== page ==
Tuesday, March 27, 2007

Surprise Forecast: No New NM U.S. House Seats In Next 30 Years, Plus: Paying Or Not Paying For The Not So Special Session 

Get used to it. New Mexico will likely gain no new seats in the U.S. House for the next thirty years. That's the surprising conclusion of political guru Larry Sabato at the University of Virginia. New Mexico's House delegation went from two to three in 1982, and has been static since. If Sabato has it right, the next generation of New Mexicans, despite witnessing steady growth in state population, will gain power in the House only through seniority, not additional reps. But neighbouring Arizona and Texas over that long period are projected to make solid gains because their rate of growth will remain higher than ours. Colorado is in the same boat as NM picking up no seats through the 2030 census, according to Sabato.

Meanwhile, ABQ Mayor and aspiring Governor Marty Chavez proclaims: "Heather Wilson will no longer be elected in New Mexico." The mayor's bravado may be justified by the ABQ GOP Congresswoman's Wilson's recent problems, but didn't Marty just get done predicting that Patricia Madrid would narrowly defeat Wilson? And didn't he have trouble predicting that his plan for a $270 million street car would be killed by citizen wrath?

There is a way Marty could raise the odds on having his latest prediction come true--by running against Wilson. But he won't, citing the grind of the job and the constant fund-raising.

For the record, I am quoted recently in Congressional Quarterly as saying "the first casualty" of the U.S. Attorney scandal is Heather's hopes for a U. S. Senate seat. While I think it harms those chances greatly, I meant to say her Senate hopes could be the first casualty. With NM Democrats having such a weak bench at the Congressional level, even a damaged Heather could still be a threat.

There may be emotion involved in the mayor's hit on Heather. Remember, she supported R Brad Winter in the '05 ABQ mayor's race. But Chavez retains much of good will with ABQ Republicans. His proposal this week to cut taxes is a reminder why. Trouble is, Democrats, who he needs to nominate him for Governor in '10, might want to use that tax money for other purposes. But then there is a race for mayor in '09 for Marty to consider, just in case.


It's not just the U.S. Attorney scandal giving Heather headaches. The still no-end-in-sight and ultra-unpopular war, which almost cost her her seat last year, still looms large. She is out with a lengthy explanation of her vote against a narrowly approved House measure to begin the withdrawal of American Troops. "It was an odd bill. It spent money to fight a war while attaching strings to virtually ensure we lose it. She declares.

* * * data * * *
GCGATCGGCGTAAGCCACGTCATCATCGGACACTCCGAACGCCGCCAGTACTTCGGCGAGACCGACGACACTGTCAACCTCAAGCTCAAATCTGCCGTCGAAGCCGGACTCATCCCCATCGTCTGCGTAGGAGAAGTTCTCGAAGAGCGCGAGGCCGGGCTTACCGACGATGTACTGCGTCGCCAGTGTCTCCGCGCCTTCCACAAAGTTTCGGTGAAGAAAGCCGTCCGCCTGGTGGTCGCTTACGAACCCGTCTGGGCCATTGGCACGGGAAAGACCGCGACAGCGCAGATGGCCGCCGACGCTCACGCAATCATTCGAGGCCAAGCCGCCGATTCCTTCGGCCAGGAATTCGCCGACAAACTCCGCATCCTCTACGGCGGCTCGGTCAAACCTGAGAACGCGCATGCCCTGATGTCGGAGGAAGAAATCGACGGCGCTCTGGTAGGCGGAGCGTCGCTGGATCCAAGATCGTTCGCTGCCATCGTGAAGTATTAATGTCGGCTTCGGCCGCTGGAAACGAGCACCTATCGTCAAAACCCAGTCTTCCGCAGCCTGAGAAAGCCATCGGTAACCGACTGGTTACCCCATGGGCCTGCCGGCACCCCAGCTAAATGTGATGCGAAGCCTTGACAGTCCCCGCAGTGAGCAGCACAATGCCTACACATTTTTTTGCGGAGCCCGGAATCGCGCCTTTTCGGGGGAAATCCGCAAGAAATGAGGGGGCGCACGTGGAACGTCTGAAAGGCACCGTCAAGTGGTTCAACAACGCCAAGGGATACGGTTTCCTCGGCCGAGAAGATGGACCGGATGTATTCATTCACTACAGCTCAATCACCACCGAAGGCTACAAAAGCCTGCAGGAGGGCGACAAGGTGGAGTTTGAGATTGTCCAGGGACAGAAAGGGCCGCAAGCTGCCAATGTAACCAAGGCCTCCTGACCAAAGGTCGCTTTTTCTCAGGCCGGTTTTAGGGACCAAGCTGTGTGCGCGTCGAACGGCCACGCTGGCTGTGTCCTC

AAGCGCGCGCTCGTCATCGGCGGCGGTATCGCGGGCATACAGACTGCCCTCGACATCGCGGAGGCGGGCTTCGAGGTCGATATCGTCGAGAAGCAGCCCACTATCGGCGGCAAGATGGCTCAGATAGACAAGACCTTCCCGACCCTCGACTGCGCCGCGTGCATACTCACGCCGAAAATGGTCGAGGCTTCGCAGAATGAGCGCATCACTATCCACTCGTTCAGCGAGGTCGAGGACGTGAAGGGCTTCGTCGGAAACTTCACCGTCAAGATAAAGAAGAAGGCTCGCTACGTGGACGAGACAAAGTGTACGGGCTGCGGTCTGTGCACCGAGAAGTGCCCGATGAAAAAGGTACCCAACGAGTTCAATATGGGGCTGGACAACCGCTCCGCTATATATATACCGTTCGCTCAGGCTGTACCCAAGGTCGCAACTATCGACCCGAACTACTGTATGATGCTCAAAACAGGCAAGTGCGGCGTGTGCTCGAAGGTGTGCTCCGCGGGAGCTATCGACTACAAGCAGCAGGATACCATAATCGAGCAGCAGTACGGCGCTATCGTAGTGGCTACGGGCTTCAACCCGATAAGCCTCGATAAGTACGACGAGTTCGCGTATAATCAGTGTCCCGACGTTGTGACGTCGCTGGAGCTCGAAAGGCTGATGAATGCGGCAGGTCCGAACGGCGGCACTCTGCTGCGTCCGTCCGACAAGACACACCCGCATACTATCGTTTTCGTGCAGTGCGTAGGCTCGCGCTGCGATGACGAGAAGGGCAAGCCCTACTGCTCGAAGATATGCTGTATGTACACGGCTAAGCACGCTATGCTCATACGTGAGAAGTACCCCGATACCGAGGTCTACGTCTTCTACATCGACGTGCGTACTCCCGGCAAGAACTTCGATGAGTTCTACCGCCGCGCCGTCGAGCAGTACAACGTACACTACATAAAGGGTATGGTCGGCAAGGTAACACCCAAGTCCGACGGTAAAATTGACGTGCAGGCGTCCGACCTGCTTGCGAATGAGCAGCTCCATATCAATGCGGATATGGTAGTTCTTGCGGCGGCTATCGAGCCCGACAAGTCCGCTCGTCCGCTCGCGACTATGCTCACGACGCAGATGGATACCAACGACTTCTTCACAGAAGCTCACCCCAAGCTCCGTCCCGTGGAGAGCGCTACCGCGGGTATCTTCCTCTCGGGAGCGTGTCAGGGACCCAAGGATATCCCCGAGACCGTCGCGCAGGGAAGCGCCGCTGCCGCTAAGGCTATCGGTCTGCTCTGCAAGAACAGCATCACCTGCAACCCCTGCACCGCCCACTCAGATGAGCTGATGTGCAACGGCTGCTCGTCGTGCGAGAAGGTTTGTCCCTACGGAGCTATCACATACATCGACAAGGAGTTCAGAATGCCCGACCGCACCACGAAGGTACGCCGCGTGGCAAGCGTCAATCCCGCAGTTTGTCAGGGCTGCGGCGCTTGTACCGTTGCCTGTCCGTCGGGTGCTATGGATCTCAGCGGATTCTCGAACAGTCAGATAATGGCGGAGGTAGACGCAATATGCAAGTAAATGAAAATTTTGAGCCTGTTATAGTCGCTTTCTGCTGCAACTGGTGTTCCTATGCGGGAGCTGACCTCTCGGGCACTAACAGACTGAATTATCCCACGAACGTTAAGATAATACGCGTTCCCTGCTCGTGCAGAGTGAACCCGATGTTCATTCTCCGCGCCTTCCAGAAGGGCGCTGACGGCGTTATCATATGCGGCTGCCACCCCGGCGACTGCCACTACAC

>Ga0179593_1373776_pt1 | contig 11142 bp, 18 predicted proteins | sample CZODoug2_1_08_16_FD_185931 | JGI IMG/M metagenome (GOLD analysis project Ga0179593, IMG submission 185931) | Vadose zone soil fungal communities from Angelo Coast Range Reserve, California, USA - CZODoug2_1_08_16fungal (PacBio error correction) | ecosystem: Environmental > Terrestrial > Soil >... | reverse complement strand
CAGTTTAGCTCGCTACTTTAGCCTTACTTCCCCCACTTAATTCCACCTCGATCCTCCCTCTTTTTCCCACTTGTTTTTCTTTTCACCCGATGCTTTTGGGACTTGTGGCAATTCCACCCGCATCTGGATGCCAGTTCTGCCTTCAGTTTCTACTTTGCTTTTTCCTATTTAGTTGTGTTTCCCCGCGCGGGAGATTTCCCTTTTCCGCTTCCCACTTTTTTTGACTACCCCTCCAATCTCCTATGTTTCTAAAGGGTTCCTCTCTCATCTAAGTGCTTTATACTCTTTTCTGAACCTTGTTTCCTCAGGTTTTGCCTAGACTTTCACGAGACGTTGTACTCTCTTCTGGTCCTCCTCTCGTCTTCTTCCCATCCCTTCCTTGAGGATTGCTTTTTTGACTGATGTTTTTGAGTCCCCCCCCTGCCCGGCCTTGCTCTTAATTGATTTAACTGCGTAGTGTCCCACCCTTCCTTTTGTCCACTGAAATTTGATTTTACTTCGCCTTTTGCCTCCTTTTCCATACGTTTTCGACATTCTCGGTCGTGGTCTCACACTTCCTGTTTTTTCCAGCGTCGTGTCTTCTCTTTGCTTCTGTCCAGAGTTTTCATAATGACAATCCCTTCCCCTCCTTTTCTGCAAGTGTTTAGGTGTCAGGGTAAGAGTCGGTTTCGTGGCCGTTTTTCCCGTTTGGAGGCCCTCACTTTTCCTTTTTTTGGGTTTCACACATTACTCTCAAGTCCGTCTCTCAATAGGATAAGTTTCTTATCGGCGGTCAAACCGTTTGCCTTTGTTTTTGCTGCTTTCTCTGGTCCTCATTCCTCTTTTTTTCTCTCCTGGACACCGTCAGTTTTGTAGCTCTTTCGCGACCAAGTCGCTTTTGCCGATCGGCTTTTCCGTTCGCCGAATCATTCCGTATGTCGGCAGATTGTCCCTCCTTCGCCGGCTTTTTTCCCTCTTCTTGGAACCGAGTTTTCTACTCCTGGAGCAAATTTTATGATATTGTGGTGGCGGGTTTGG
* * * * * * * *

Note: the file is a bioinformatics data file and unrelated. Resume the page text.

Of course, many military and other experts believe the war is long lost. When will R's fearful for their re-elections start peeling away from the White House and Congressional leadership? Perhaps if the troop "surge" proves ineffective.


Columnist Ruben Navarrette hits hard for ex-NM U.S Attorney David Iglesias.

"One of the most distressing aspects concerning the eight fired U.S. attorneys is what happened to David Iglesias of New Mexico, and what it tells us about how allegations of voter fraud have become a proxy for anxiety over illegal immigration...First, try this: Whenever you hear the phrase "voter fraud," substitute "surging Hispanic political power."


Here's a video report on the talks conducted in Santa Fe Monday to get the going nowhere, do-nothing special session of the Legislature moving. And here's Terrell of the New Mexican ripping into Big Bill. "...he’s out of state all week. Apparently he wants to be in Santa Fe about as much as the state Senate."

And on the Governor's secretive scheduling practices and just announced Wednesday interview on Comedy Central: "Funny how we find out the governor’s whereabouts from entertainment (network) press releases well before the governor’s office or his campaign staff informs us."

Somebody call Ticketmaster. I want a ringside seat for Round Two.

Senator Carraro (napping)
Just what is the elongated special session of the NM Legislature costing us? I blogged Monday that it would be about $50,000 a day, according to news reports. But ABQ GOP State Senator Joe Carraro has a different take.

"The session hasn't cost anything yet--we haven't passed the feed bill. Senators are understanding that we probably won't get paid since we haven't stayed. House members can get paid for time worked--if they choose to--by having leadership go before the Legislative Council and ask that interim committee funds be diverted to pay for time spent at special session that would then also include payment for staff present at special session. Since we are not getting paid there is no pressure for us to have to put in a full day of passing bills." Explains Carraro.

Well, we'll see if in the end the lawmakers don't in fact vote themselves a "feed bill." But it's not just the money; lawmakers are paid to act, not adjourn. Yes, the Governor screwed up by calling the session, but take an hour and vote up or down his program and go home. Paid or not, that's what the Senators are elected to do.

It was the Governor out campaigning for president that really teed off many senators and giving impetus to the multiple adjournments. But it hasn't stopped Big Bill from pursuing the Dem prez nomination with ardor. With the end of the first quarter around the corner, he's making a last minute push for more money to show that he is in the campaign to stay. Finance reports will be filed in a couple of weeks, revealing who has mojo and who doesn't.


As you can see from the photo posted, photog Mark Bralley caught Senator Joe napping during the prelude to Saturday's brief Senate meeting. Rumor has it that he had cooked meatballs and sausage for twenty the night before and was justifiably exhausted.

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